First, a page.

Dementia The Island Journey will solemnise Caribbean elders and will invite the audience to a holistic lens of dementia in the Caribbean. Using this lens, non-pharmaceutical methods of managing the effects of dementia will underlie much of the documentary. Dementia The Island Journey will inspire the viewer to ask what practical measures they can do to assist those who have dementia.
Rianna Patterson said: ‘’The Caribbean. We are vibrant people, so I want the vibe to show out. So, I went in creole time and there was so much going on. We had a fantastic time having conversations in vibrant spaces’’.
The documentary Dementia The Island Journey will feature people from three countries across the Caribbean, including Barbados and a Dominican who resides in Anguilla will provide valuable insights of dementia in both islands. With a smooth completion, the film should be available to watch in June 2023. A draft of Dementia The Island Journey has been submitted to two film festivals; one in Boston United States and one in Caribbean island Trinidad.
‘’I feel like people are speaking out and seeking help instead of suffering in silence. It’s about your story and what you can do when you share your story. It normalises conversations. It normalises going to therapy. It normalises getting a dementia diagnosis’’
Since the inception of Dominica Dementia Foundation, Rianna Patterson has seen greater partnerships between Dominica and the UK. Collaborations were consolidated when covid was causing havoc across much of the world. Patterson said: ‘’We had people of Dominican descent talking about they have got their families in Dominica, and they don’t know what’s going on. They found it hard to liaise with the carer etcetera, so that’s where our young people, our board of directors and extended members would come in liaise between them and get them in touch with a care home in Dominica if additional support has been identified’’.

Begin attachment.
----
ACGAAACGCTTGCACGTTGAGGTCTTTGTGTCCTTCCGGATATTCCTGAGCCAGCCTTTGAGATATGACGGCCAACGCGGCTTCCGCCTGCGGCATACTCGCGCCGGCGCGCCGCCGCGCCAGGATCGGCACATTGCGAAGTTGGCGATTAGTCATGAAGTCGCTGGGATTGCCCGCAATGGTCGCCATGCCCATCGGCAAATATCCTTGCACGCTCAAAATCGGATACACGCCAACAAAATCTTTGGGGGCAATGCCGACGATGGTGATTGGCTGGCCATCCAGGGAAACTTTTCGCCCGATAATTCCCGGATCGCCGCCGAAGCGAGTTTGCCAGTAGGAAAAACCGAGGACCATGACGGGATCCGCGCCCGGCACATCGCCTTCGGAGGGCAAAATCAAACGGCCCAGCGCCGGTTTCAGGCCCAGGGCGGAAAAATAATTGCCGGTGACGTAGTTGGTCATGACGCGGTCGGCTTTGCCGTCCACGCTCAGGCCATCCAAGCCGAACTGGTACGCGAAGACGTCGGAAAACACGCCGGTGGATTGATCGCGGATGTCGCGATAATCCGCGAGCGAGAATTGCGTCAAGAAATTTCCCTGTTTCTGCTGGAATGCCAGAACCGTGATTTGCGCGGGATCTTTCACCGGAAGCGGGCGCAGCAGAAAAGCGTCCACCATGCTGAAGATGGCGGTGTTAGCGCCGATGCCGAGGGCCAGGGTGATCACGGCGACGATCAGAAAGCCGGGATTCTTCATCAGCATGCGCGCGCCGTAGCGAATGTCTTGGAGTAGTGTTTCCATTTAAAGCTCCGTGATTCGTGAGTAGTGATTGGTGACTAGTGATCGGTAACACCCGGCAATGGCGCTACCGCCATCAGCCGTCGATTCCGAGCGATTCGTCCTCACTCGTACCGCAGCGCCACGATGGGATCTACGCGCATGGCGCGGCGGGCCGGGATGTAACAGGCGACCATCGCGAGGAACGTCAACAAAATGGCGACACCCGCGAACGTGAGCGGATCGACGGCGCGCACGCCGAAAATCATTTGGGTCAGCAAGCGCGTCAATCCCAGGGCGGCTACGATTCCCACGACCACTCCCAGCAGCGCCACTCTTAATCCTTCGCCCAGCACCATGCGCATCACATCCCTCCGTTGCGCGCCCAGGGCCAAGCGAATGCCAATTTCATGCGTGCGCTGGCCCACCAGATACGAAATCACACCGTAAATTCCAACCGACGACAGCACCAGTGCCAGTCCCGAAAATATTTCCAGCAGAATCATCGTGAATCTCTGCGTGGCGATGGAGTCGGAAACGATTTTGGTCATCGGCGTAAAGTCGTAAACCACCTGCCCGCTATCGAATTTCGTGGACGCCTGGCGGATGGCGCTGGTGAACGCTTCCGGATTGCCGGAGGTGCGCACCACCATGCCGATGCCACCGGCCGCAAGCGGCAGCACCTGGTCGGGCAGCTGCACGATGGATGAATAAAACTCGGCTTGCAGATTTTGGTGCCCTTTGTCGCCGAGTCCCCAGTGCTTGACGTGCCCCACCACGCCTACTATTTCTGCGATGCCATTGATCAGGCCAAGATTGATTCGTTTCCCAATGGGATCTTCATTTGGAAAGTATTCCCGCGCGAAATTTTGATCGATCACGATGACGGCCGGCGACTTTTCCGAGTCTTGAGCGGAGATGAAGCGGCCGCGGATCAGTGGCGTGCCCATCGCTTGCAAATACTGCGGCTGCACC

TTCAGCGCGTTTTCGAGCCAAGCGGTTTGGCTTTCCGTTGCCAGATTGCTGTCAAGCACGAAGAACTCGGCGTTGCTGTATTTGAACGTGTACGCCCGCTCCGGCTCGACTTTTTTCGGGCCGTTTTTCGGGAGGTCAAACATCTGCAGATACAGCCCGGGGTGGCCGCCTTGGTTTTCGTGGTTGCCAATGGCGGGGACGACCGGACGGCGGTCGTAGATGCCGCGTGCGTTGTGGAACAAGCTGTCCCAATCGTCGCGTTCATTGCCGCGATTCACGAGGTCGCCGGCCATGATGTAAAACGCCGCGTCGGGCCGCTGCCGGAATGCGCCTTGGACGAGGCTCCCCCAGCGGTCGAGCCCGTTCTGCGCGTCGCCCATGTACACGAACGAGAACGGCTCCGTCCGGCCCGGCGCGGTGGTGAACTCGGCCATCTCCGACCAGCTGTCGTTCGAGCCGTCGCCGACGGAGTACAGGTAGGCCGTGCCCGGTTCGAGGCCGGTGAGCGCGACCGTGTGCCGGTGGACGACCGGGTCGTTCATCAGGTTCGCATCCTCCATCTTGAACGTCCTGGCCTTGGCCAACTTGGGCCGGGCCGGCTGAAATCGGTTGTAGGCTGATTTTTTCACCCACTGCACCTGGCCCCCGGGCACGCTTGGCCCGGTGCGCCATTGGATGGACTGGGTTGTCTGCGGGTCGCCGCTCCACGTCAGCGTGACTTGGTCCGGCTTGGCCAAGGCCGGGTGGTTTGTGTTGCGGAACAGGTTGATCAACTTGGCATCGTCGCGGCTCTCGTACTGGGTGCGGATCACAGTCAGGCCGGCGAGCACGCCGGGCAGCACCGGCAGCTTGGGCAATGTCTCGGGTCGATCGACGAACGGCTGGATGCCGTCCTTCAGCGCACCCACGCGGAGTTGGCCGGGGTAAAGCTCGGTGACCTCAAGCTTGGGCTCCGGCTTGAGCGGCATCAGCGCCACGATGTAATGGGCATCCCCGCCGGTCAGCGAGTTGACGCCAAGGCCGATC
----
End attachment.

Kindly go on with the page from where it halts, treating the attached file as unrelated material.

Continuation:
Over the years, Patterson has also seen people become more emboldened to speak about dementia. She cites her forthcoming documentary, Dementia The Island Journey as an manifestation of previously muted voices that are now being heard. ‘’I feel like people are speaking out and seeking help instead of suffering in silence. It’s about your story and what you can do when you share your story. It normalises conversations. It normalises going to therapy. It normalises getting a dementia diagnosis’’ said the filmmaker.
Recognising, that there have been notable strides forward in discourses, perceptions and campaigning about dementia, Patterson remains restless. Her unflinchingly demeanour tells the world she has much more to do. Part of that unfinished business is completing a master’s degree in Dementia. The Psychology graduate currently holds an unconditional offer at University College London (UCL). She has a GoFundMe account to help finance her degree offer that was deferred from last year. Financially supporting Rihanna’s GoFundMe account will enable her to carry out vital research that can contribute to eradicating the gross disparities in dementia across the colour line.